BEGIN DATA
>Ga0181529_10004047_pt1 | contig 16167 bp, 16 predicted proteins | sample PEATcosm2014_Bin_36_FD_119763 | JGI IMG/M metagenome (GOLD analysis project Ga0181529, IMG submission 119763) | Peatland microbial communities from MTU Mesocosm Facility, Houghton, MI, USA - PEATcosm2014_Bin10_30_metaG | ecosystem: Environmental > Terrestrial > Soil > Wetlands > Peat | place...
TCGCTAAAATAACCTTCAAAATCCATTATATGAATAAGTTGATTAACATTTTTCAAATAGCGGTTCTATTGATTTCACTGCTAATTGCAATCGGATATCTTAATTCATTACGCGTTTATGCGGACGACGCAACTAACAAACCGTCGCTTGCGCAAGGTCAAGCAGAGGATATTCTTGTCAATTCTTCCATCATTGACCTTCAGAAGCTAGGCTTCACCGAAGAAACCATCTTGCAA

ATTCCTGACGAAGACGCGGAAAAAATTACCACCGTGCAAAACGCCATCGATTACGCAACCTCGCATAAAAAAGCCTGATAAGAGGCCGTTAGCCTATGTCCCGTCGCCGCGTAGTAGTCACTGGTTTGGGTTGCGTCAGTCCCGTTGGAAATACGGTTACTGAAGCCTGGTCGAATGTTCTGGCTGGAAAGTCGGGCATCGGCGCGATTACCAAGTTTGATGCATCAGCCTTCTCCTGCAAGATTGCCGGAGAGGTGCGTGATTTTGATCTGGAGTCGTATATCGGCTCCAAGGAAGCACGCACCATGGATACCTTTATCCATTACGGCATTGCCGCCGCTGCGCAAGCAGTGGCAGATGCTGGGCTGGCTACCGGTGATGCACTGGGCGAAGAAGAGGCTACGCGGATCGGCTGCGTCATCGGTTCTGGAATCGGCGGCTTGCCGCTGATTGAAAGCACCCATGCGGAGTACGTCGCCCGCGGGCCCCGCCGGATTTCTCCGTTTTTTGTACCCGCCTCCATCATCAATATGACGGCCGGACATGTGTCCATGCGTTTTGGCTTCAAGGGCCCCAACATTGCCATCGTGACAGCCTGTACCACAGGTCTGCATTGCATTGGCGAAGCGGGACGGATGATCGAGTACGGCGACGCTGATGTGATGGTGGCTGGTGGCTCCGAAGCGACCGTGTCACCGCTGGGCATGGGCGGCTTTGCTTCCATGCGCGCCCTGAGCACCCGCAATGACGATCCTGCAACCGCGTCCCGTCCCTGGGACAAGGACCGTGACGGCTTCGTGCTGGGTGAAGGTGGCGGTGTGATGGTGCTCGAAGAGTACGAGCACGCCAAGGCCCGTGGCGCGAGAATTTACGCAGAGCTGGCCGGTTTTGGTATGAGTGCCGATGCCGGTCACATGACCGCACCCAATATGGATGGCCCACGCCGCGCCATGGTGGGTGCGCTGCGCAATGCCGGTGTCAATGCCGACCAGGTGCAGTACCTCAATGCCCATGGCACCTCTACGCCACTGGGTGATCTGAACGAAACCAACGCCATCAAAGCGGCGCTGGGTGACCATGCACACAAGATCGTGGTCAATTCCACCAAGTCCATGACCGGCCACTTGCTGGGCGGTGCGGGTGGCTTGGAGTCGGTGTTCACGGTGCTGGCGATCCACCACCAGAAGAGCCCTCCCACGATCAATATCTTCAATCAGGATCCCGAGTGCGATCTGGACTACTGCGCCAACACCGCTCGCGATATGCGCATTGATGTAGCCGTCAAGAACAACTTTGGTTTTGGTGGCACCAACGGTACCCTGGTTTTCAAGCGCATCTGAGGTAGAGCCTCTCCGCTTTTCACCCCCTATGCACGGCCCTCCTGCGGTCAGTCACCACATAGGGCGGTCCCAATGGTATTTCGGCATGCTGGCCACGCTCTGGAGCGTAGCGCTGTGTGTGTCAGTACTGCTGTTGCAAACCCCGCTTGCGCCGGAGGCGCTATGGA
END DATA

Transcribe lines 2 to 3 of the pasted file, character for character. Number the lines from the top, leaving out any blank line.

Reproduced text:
TCGCTAAAATAACCTTCAAAATCCATTATATGAATAAGTTGATTAACATTTTTCAAATAGCGGTTCTATTGATTTCACTGCTAATTGCAATCGGATATCTTAATTCATTACGCGTTTATGCGGACGACGCAACTAACAAACCGTCGCTTGCGCAAGGTCAAGCAGAGGATATTCTTGTCAATTCTTCCATCATTGACCTTCAGAAGCTAGGCTTCACCGAAGAAACCATCTTGCAA

ATTCCTGACGAAGACGCGGAAAAAATTACCACCGTGCAAAACGCCATCGATTACGCAACCTCGCATAAAAAAGCCTGATAAGAGGCCGTTAGCCTATGTCCCGTCGCCGCGTAGTAGTCACTGGTTTGGGTTGCGTCAGTCCCGTTGGAAATACGGTTACTGAAGCCTGGTCGAATGTTCTGGCTGGAAAGTCGGGCATCGGCGCGATTACCAAGTTTGATGCATCAGCCTTCTCCTGCAAGATTGCCGGAGAGGTGCGTGATTTTGATCTGGAGTCGTATATCGGCTCCAAGGAAGCACGCACCATGGATACCTTTATCCATTACGGCATTGCCGCCGCTGCGCAAGCAGTGGCAGATGCTGGGCTGGCTACCGGTGATGCACTGGGCGAAGAAGAGGCTACGCGGATCGGCTGCGTCATCGGTTCTGGAATCGGCGGCTTGCCGCTGATTGAAAGCACCCATGCGGAGTACGTCGCCCGCGGGCCCCGCCGGATTTCTCCGTTTTTTGTACCCGCCTCCATCATCAATATGACGGCCGGACATGTGTCCATGCGTTTTGGCTTCAAGGGCCCCAACATTGCCATCGTGACAGCCTGTACCACAGGTCTGCATTGCATTGGCGAAGCGGGACGGATGATCGAGTACGGCGACGCTGATGTGATGGTGGCTGGTGGCTCCGAAGCGACCGTGTCACCGCTGGGCATGGGCGGCTTTGCTTCCATGCGCGCCCTGAGCACCCGCAATGACGATCCTGCAACCGCGTCCCGTCCCTGGGACAAGGACCGTGACGGCTTCGTGCTGGGTGAAGGTGGCGGTGTGATGGTGCTCGAAGAGTACGAGCACGCCAAGGCCCGTGGCGCGAGAATTTACGCAGAGCTGGCCGGTTTTGGTATGAGTGCCGATGCCGGTCACATGACCGCACCCAATATGGATGGCCCACGCCGCGCCATGGTGGGTGCGCTGCGCAATGCCGGTGTCAATGCCGACCAGGTGCAGTACCTCAATGCCCATGGCACCTCTACGCCACTGGGTGATCTGAACGAAACCAACGCCATCAAAGCGGCGCTGGGTGACCATGCACACAAGATCGTGGTCAATTCCACCAAGTCCATGACCGGCCACTTGCTGGGCGGTGCGGGTGGCTTGGAGTCGGTGTTCACGGTGCTGGCGATCCACCACCAGAAGAGCCCTCCCACGATCAATATCTTCAATCAGGATCCCGAGTGCGATCTGGACTACTGCGCCAACACCGCTCGCGATATGCGCATTGATGTAGCCGTCAAGAACAACTTTGGTTTTGGTGGCACCAACGGTACCCTGGTTTTCAAGCGCATCTGAGGTAGAGCCTCTCCGCTTTTCACCCCCTATGCACGGCCCTCCTGCGGTCAGTCACCACATAGGGCGGTCCCAATGGTATTTCGGCATGCTGGCCACGCTCTGGAGCGTAGCGCTGTGTGTGTCAGTACTGCTGTTGCAAACCCCGCTTGCGCCGGAGGCGCTATGGA